If you took a break from politics after the election, now’s a good time to begin to get your toes wet again. I suggest picking an area of local politics. Does your town councilperson tweet? Can you name your local attorney general? What do you know about them? Is there a local issue that matters to you? If you live in a very blue area, consider what kind of outreach you can do.

I will die on this hill.

Picture found here.

Words for Wednesday

Children, It’s Spring

~ Mary Oliver

And this is the lady
Whom everyone loves,
Ms. Violet
in her purple gown

Or, on special occasions,
A dress the color
Of sunlight. She sits
In the mossy weeds and waits

To be noticed.
She loves dampness.
She loves attention.
She loves especially

To be picked by careful fingers,
Young fingers, entranced
By what has happened
To the world.

We, the older ones,
Call it Spring,
And we have been through it
Many times.

But there is still nothing
Like the children bringing home
Such happiness
In their small hands.

Photo by the blogger. If you copy, please link back.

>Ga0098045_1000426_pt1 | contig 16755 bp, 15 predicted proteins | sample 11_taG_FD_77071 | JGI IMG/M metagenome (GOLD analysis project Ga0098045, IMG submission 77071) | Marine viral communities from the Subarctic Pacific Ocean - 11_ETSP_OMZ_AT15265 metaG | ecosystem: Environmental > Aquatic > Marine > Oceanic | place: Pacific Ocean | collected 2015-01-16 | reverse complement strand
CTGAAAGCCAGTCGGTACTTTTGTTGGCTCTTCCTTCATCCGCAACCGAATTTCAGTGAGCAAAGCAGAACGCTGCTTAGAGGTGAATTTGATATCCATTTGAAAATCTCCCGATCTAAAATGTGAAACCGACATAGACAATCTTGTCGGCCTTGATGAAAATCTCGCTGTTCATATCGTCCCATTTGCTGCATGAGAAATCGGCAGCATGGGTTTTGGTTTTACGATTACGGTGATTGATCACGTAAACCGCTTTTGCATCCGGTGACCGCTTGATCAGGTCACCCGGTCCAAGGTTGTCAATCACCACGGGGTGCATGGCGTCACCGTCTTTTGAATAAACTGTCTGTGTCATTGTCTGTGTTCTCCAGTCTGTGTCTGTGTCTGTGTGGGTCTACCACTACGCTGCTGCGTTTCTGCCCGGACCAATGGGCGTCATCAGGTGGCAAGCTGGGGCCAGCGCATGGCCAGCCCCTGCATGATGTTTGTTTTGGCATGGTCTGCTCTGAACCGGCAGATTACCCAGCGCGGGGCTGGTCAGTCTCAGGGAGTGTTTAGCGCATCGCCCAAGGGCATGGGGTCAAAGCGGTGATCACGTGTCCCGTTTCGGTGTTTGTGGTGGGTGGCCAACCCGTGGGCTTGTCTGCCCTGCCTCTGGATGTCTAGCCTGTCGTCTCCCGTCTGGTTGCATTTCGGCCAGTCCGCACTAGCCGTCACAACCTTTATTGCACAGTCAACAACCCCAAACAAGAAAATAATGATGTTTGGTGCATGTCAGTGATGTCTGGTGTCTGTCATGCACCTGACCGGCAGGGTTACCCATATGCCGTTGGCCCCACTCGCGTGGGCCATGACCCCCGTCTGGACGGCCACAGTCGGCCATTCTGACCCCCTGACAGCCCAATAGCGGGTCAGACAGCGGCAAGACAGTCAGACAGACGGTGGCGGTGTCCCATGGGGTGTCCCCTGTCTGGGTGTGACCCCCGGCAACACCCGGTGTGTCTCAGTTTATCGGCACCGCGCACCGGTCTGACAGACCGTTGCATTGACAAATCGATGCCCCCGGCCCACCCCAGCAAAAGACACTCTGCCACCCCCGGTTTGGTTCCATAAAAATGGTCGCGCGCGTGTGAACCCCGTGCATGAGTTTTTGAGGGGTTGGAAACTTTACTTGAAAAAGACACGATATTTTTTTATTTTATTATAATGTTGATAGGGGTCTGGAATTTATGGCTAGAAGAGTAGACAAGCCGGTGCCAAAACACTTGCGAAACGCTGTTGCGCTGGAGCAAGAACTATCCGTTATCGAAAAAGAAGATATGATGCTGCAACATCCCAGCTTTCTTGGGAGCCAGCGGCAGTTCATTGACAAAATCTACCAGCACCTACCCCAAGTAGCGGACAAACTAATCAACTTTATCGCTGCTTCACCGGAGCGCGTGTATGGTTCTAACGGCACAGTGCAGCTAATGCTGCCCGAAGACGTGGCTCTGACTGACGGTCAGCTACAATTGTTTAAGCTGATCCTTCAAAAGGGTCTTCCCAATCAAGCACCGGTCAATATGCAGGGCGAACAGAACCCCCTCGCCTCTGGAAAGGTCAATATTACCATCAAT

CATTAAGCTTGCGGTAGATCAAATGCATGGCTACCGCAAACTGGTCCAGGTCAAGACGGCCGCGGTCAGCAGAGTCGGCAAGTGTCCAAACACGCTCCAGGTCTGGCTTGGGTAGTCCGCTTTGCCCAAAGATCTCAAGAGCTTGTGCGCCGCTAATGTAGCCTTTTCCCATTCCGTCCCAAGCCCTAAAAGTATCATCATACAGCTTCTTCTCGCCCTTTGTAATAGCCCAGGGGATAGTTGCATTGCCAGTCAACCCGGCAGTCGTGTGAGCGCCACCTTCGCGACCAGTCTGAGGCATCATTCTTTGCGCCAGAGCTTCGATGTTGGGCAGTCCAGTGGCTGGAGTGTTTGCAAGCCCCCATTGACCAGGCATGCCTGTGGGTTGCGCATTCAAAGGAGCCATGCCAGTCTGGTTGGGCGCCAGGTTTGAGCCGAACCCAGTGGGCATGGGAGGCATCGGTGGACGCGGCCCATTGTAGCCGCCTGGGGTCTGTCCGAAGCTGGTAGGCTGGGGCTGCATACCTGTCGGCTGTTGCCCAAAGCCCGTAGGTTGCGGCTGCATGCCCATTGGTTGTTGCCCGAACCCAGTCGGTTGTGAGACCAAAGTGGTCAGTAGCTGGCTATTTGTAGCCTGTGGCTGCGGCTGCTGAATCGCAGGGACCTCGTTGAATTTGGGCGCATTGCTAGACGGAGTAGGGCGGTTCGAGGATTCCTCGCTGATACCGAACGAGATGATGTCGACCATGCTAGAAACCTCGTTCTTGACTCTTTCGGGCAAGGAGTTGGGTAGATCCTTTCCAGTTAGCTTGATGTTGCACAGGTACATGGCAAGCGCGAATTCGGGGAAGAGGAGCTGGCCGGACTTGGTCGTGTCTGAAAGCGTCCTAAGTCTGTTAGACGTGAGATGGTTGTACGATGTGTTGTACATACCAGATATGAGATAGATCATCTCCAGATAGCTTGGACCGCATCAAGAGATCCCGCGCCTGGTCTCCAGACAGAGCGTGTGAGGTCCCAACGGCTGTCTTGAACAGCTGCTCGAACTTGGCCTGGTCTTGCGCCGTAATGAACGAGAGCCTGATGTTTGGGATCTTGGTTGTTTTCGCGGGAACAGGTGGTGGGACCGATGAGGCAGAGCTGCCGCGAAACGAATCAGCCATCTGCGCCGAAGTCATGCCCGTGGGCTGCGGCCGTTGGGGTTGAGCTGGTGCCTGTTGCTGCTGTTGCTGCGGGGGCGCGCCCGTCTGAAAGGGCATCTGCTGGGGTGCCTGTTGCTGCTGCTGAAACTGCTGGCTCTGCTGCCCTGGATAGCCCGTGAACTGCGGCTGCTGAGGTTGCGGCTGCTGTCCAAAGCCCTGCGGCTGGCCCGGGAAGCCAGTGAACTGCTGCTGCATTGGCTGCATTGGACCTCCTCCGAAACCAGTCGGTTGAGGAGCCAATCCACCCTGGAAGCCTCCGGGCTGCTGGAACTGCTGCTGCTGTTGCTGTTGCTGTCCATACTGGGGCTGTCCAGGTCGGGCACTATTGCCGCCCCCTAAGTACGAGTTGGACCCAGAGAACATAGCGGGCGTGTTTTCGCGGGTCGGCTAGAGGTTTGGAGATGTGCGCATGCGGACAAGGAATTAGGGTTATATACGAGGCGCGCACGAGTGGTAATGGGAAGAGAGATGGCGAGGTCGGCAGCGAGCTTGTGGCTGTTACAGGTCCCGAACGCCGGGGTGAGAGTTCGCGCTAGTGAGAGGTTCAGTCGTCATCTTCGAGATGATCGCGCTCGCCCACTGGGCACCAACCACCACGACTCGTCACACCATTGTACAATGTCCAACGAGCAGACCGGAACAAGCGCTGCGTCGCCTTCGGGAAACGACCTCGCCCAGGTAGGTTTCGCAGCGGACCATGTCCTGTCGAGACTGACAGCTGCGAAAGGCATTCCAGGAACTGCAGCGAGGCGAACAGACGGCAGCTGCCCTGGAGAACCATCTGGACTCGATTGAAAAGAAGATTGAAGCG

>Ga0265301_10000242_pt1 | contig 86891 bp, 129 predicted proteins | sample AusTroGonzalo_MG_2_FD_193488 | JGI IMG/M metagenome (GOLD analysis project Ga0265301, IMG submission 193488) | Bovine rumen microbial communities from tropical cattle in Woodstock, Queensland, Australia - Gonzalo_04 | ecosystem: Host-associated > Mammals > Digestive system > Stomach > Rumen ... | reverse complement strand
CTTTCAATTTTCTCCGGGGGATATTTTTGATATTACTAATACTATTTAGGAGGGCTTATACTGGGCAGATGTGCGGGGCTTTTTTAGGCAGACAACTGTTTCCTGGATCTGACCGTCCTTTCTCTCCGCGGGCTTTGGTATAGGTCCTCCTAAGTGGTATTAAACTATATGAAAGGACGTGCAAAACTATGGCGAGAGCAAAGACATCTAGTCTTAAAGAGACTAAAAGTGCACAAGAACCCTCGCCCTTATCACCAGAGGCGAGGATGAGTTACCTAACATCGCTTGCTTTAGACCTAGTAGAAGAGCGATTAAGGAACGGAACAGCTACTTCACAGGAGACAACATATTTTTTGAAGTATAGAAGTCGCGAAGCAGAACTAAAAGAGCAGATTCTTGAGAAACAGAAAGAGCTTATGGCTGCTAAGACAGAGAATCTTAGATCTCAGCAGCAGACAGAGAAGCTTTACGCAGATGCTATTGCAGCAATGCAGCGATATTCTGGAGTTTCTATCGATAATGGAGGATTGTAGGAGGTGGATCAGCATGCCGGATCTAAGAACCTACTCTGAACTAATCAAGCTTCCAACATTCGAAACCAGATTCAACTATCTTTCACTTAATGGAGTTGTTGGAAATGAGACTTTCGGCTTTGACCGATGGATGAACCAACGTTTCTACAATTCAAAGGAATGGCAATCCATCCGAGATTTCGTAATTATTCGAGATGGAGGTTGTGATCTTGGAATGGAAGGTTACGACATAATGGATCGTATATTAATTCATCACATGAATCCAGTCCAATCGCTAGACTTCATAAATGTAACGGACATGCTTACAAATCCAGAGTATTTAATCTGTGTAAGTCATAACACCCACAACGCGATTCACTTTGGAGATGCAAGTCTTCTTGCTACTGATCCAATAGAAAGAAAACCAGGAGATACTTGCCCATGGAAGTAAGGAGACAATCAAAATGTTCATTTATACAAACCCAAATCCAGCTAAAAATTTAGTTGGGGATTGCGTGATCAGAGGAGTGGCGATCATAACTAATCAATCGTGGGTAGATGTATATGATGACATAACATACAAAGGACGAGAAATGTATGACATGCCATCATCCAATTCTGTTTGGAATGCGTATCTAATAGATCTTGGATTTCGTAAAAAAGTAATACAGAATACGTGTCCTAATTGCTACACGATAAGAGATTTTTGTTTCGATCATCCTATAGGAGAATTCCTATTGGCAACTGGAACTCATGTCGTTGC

A number of spring flowers are known as ephemerals.

They show up for a short time, are often glorious, and then they’re gone. Some of them thrive on forest floors before the trees are covered with leaves. They soak up the sun that streaks through the brown, bare branches and then, once the trees are covered with leaves that absorb all that sun, the flowers disappear and the roots wait under the ground for next spring. Come July, or October, or late March, we tread the same paths through the forest and there’s no sign of them.

In Virginia, we have bluebells that gloriously carpet the forest floor near wet, boggy places. We have the even-more-rare trilliums, which I’ve always envied for my garden — although now I no longer have the shady spots where they would grow. One of the first wildflowers to appear is false dead nettle, a grey-purple flower that’s easy to miss if you’re not looking for it.

What’s ephemeral for you? What needs seizing now before things go back to “normal”?

Photo of trilliums and bluebells at Virginia Arboretum by the blogger. If you copy, please link back.

Monday at the Movies

Carol Klein’s series is, without meaning to be, a gentle introduction to the Wheel of the Year. She’s on Britbox and YouTube.